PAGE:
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Aneurysms and Aorta Disease | Heart & Vascular Health | Our Doctors
Fixing Abdominal Aortic Aneurysm Without Invasive Surgery

Fixing Abdominal Aortic Aneurysm Without Invasive Surgery (Video)

Minimally invasive approach repairs ‘bulge’ in artery

Treating aneurysms throughout the body usually requires open surgery, but now we’re able to use a minimally invasive procedure to repair abdominal aortic aneurysms. These are aneurysms that occur in the part of the aorta that carries blood from the heart into the lower extremities.

In traditional open surgery, surgeons go in and repair the aneurysm, or “bulge,” in an artery. The bulge must be fixed because it can create dangerous pressure on the wall of an artery, causing it to get thinner or even causing it to burst.

With a minimally invasive procedure, as this whiteboard video illustrates, we insert a metal mesh tube — called a stent — covered in a polyester coating through the aorta and into the portion of the artery where the aneurysm is. Then, we allow the stent to expand so that blood can flow through the tube instead of through the aneurysm.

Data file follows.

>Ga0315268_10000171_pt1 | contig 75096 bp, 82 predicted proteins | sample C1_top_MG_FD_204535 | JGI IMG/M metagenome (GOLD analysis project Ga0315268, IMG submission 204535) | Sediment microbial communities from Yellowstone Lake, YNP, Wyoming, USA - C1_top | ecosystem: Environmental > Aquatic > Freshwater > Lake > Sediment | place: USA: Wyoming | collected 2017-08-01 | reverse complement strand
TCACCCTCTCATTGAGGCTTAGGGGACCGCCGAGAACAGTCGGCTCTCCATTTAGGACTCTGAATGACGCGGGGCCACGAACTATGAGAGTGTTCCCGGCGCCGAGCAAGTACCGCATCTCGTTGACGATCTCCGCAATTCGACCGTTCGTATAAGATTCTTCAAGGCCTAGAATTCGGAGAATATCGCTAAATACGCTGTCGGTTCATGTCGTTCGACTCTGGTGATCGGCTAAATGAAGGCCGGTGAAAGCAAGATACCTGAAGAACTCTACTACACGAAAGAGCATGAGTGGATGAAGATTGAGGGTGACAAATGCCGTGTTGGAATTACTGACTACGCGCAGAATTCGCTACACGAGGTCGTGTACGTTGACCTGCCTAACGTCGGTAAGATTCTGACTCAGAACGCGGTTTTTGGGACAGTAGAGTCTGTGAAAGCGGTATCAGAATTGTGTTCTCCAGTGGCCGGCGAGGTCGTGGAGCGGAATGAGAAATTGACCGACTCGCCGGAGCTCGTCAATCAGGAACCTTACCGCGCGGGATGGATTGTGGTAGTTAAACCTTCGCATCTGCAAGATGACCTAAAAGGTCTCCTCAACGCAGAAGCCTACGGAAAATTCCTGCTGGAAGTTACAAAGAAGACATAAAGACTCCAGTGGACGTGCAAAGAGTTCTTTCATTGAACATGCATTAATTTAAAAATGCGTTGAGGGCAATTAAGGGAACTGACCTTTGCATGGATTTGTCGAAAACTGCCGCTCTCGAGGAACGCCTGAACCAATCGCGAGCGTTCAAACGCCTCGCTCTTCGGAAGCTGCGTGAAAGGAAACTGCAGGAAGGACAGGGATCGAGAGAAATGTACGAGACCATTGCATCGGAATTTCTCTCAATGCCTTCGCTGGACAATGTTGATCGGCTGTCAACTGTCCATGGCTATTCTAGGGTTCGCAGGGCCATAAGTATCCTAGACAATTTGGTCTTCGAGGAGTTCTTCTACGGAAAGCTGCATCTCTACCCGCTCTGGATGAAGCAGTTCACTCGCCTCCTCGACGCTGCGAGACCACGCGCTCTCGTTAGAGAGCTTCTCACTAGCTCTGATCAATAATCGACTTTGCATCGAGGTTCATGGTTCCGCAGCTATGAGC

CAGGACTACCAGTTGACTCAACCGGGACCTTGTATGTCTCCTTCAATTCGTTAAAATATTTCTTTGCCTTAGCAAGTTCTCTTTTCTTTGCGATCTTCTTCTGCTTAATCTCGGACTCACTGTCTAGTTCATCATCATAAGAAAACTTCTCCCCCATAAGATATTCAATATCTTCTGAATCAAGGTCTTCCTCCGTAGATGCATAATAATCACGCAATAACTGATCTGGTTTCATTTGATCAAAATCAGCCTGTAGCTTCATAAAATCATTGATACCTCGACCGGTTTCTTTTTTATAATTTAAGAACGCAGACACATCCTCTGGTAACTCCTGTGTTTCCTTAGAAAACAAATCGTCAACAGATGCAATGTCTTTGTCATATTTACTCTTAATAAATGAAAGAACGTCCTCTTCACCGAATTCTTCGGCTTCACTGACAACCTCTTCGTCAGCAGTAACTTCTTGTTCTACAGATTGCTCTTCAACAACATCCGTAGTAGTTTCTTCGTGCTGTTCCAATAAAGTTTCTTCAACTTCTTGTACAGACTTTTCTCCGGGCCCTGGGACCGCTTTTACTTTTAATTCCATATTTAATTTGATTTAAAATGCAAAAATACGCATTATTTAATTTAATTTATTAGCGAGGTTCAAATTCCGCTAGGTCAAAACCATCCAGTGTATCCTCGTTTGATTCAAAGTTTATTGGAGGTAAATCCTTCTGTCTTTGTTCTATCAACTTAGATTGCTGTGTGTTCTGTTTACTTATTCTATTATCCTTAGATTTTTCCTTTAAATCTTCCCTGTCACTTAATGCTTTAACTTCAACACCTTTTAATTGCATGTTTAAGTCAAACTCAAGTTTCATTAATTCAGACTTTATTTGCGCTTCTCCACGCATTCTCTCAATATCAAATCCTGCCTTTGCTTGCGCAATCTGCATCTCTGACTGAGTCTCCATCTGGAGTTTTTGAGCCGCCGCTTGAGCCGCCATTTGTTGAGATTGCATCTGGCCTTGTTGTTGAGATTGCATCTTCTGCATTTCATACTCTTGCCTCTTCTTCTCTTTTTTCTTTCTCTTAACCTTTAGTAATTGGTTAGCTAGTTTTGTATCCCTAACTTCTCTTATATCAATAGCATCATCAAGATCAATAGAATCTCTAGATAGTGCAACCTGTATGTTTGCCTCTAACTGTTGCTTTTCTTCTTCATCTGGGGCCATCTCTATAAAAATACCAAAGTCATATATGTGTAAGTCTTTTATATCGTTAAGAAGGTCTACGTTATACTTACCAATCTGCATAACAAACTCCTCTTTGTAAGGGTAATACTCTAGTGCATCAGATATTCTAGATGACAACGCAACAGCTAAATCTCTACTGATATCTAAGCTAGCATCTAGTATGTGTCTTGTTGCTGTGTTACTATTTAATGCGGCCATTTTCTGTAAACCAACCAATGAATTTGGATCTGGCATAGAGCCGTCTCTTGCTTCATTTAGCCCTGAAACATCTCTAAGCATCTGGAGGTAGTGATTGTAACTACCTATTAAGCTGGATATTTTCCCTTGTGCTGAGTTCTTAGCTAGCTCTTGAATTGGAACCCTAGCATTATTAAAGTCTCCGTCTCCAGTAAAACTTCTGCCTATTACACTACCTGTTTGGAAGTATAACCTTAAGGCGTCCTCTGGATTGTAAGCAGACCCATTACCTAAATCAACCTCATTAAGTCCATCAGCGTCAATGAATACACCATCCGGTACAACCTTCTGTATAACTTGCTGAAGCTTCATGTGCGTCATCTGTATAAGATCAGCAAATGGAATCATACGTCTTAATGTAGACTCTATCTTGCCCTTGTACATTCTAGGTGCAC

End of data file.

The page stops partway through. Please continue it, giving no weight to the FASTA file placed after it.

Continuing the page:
This procedure is very effective in taking the pressure off the weakened walls of the aortic aneurysm and preventing a rupture.

Tags: abdominal aortic aneurysm, Dr. Clair, heart videos, minimally invasive surgery, video, whiteboard sessions

Daniel Clair, MD, is Chairman of the Department of Vascular Surgery at Cleveland Clinic. In 2007, Dr. Clair was named one of America’s Top Doctors.

Get the latest information from the No. 1-ranked heart program in the United States.

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  • Danny

    Dr.Clair I had a Minimally invasive surgery on my AAA in Aug, of 2012 should I continue to take the 81mg asprin

    • The_Beating_Edge_Team

      Dr. Clair stated, “Because people with aneurysm commonly have associated heart disease, I would recommend you stay on baby aspirin.” betsyRN

  • kerry

    What options are available for enlarged aorta in the acending section? present size 4.8 cm